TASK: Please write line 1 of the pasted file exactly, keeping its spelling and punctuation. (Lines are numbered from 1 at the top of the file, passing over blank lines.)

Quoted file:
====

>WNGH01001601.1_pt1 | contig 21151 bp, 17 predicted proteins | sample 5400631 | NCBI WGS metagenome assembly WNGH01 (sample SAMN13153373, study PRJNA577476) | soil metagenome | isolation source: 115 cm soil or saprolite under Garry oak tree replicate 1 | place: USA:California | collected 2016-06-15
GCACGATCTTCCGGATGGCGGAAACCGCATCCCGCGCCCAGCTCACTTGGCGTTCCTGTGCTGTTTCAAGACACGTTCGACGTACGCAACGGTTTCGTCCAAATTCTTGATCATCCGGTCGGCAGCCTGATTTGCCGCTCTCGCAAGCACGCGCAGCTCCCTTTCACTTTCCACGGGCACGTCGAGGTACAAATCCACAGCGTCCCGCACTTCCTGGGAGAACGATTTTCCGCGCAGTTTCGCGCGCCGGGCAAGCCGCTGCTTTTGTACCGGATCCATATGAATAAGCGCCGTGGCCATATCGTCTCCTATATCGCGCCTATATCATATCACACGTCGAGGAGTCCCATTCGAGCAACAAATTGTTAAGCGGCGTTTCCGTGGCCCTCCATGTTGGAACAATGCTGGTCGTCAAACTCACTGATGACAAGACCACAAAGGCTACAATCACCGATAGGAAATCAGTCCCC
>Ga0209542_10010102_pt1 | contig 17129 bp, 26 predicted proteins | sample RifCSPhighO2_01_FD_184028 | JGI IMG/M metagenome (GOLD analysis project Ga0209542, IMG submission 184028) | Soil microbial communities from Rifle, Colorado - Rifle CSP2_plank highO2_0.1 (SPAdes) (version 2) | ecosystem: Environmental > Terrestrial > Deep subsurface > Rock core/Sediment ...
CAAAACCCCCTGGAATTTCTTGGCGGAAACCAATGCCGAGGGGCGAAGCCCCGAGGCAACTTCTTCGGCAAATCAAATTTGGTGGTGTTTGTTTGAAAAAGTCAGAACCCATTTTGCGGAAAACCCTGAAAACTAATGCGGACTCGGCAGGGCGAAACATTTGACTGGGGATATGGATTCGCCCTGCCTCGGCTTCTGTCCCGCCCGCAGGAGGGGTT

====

>WNGH01001601.1_pt1 | contig 21151 bp, 17 predicted proteins | sample 5400631 | NCBI WGS metagenome assembly WNGH01 (sample SAMN13153373, study PRJNA577476) | soil metagenome | isolation source: 115 cm soil or saprolite under Garry oak tree replicate 1 | place: USA:California | collected 2016-06-15